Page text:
I would be surprised if the vaccine manufacturers didn't have samples/coding for the new strain and were not already working on a modified vaccine, in the same way they do every year with the flu vaccine. This is where the companies making the mRNA vaccines will step up as they can react much quicker with this technology. 

I’m inclined to agree, and the new mRNA vaccines can certainly be modified quickly. Production, testing and distribution takes a little longer, but it’s the actual revaccination programme that concerns me, particularly if we have to revaccinate, maybe within weeks, all those being vaccinated now.

 

A huge and expensive operation, and one that we need to get right, but no real alternative if the new strain does prove resistant.

Link to post
Share on other sites
46 minutes ago, Harry Peterson said:

I’m inclined to agree, and the new mRNA vaccines can certainly be modified quickly. Production, testing and distribution takes a little longer, but it’s the actual revaccination programme that concerns me, particularly if we have to revaccinate, maybe within weeks, all those being vaccinated now.

 

A huge and expensive operation, and one that we need to get right, but no real alternative if the new strain does prove resistant.

I thought Patrick Vallance said that the vaccine was unlikely to be ineffective against any new variant but that it might reduce efficacy. When he was talking to the commons select committee in the week, he estimated that we were a couple of years away from needing a tweaked covid vaccine. 

Link to post
Share on other sites
2 hours ago, purplesea said:

There seems to be little going on down here with regards to vaccinations. The local news keeps on about how have been administered in Devon but they have only mentioned Cornwall once, a practice in Penzance.

I know they're using Plymouth Pavilions and have been for a while but that's not really much use to the residents of Cornwall. My parents are in Penzance but haven't heard anything yet. I'm sure I read that the army were going to get vaccinations on the go in Cornwall from next week. Nadhim Zahawi was saying that they would send a mobile vaccination vehicle to places that weren't within 10 miles of a vaccination hub. Not seen much about it since though. 

Link to post
Share on other sites
1 hour ago, cruisenewbie1976 said:

I thought Patrick Vallance said that the vaccine was unlikely to be ineffective against any new variant but that it might reduce efficacy. When he was talking to the commons select committee in the week, he estimated that we were a couple of years away from needing a tweaked covid vaccine. 

 

Yes.  On the briefing he said that the current vaccines should work against the UK variant and one of the Brazilian versions, but it was unclear about the other Brazilian or the South African ones, though he thought they are more likely to affect the efficacy, though still be susceptible to some extent.  I have not tried to quote but was definitely my understanding of what he said and it seemed pretty clear as he said it, so very unlikely I misunderstood, (though my explanation not worded so well).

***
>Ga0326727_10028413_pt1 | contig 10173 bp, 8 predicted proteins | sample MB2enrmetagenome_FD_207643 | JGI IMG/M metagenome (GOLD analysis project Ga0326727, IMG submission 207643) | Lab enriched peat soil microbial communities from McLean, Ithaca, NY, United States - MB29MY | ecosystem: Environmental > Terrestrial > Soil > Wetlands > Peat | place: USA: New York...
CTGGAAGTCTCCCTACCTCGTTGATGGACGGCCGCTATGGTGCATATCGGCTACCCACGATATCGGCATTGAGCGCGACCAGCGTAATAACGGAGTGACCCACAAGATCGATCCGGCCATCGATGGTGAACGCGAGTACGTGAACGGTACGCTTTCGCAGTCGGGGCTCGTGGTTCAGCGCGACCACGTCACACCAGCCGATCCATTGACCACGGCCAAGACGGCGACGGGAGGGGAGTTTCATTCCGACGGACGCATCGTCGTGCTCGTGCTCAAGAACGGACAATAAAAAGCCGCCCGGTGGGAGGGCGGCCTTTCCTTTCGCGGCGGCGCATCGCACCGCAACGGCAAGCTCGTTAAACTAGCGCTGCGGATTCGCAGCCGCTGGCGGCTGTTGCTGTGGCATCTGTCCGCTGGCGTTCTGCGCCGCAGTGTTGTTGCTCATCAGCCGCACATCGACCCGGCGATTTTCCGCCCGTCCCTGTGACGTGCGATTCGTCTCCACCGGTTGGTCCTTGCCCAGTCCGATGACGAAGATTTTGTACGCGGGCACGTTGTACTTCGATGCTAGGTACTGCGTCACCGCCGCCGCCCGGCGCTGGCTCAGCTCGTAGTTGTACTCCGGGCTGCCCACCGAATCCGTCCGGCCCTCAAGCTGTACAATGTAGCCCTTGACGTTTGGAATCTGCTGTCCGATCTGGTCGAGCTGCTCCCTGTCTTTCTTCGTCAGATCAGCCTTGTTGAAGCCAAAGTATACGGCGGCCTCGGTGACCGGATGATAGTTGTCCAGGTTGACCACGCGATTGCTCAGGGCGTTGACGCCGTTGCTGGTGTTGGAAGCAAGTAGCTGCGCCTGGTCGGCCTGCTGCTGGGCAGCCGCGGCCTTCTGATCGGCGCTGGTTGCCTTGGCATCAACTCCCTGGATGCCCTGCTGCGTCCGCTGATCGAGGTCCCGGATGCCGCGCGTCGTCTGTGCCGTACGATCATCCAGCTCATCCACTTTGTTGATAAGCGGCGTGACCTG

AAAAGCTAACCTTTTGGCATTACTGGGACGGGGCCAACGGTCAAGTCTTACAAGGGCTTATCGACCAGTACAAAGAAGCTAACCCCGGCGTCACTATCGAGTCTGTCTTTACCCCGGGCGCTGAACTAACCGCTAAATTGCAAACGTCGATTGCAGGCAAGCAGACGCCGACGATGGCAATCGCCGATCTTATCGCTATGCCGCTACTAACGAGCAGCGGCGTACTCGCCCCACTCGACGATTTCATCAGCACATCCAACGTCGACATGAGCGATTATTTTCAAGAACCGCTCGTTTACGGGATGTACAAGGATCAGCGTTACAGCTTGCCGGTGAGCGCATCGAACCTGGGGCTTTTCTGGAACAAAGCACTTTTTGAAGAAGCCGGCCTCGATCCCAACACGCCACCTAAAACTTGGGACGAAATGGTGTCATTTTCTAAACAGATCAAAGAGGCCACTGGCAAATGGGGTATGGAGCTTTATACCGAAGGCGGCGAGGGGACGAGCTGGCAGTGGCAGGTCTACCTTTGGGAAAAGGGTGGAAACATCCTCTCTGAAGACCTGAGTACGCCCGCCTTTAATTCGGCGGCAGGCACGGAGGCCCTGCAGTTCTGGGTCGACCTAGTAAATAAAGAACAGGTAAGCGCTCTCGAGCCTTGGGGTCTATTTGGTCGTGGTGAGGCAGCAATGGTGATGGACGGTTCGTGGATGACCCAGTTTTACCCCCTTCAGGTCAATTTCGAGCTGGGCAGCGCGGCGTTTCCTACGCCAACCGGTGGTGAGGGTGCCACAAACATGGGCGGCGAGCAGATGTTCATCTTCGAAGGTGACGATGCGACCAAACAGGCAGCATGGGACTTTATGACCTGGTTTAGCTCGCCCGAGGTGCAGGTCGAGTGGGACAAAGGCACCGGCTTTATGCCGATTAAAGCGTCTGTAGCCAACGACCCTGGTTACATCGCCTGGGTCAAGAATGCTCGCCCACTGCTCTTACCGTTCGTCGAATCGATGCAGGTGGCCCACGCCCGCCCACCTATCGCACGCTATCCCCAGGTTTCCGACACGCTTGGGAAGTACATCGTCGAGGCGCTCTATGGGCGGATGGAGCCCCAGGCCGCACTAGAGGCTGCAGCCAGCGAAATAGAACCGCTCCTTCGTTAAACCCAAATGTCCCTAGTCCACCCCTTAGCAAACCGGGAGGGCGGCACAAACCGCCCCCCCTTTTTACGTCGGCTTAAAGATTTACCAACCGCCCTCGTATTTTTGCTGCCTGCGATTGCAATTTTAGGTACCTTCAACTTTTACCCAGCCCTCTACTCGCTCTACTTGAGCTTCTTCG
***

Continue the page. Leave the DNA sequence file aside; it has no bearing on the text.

He also said that, as far as he was aware, the Brazilian variant that was likely less susceptible to the vaccine is not in the UK at present, though the other one is here already.  

Edited by tring
Link to post
Share on other sites

Unexpectedly, the day has become glorious, with warm sunshine.  The dog park was a riot, as lots of us had delayed walkies till the rain had passed.  Lots of canine 💤 going on now

 

We passed the surgery on the way there and back.  It all looked very efficient, with a least half a dozen volunteers in hi-viz jackets outside, ensuring safe crossing of the road, ticking off lists etc etc.  And lots and lots of sprightly and not so sprightly oldies on foot, rolling walker and wheelchair, looking as though they were smiling underneath their face masks, making their way in.  There was a shift change for volunteers as we came back, and the guy with the clipboard seemed to have it all under control

 

It might be our turn before the end of the month ... 🤞

Link to post
Share on other sites
2 hours ago, cruisenewbie1976 said:

I thought Patrick Vallance said that the vaccine was unlikely to be ineffective against any new variant but that it might reduce efficacy. When he was talking to the commons select committee in the week, he estimated that we were a couple of years away from needing a tweaked covid vaccine. 

There does seem to be a lot of concern around what efficacy means. I have always assumed that the 60, 70 or 90% figures represent an average level of protection that a vaccine will provide across a range of people, some will get a high level of protection, some moderate and some only a low level, but it is unlikely that anyone will get no protection at all. But some people seem to assume that a vaccine with 70% efficacy will leave 30% of those vaccinated with no protection at all.

This is definitely an area that would benefit from an expert with the common touch to give us better guidance.

Link to post
Share on other sites

 I think most non-experts, myself included, do not understand statistics as well as they think they do

 

It’s an area Govt and Public Health communicators could look at and easily make improvements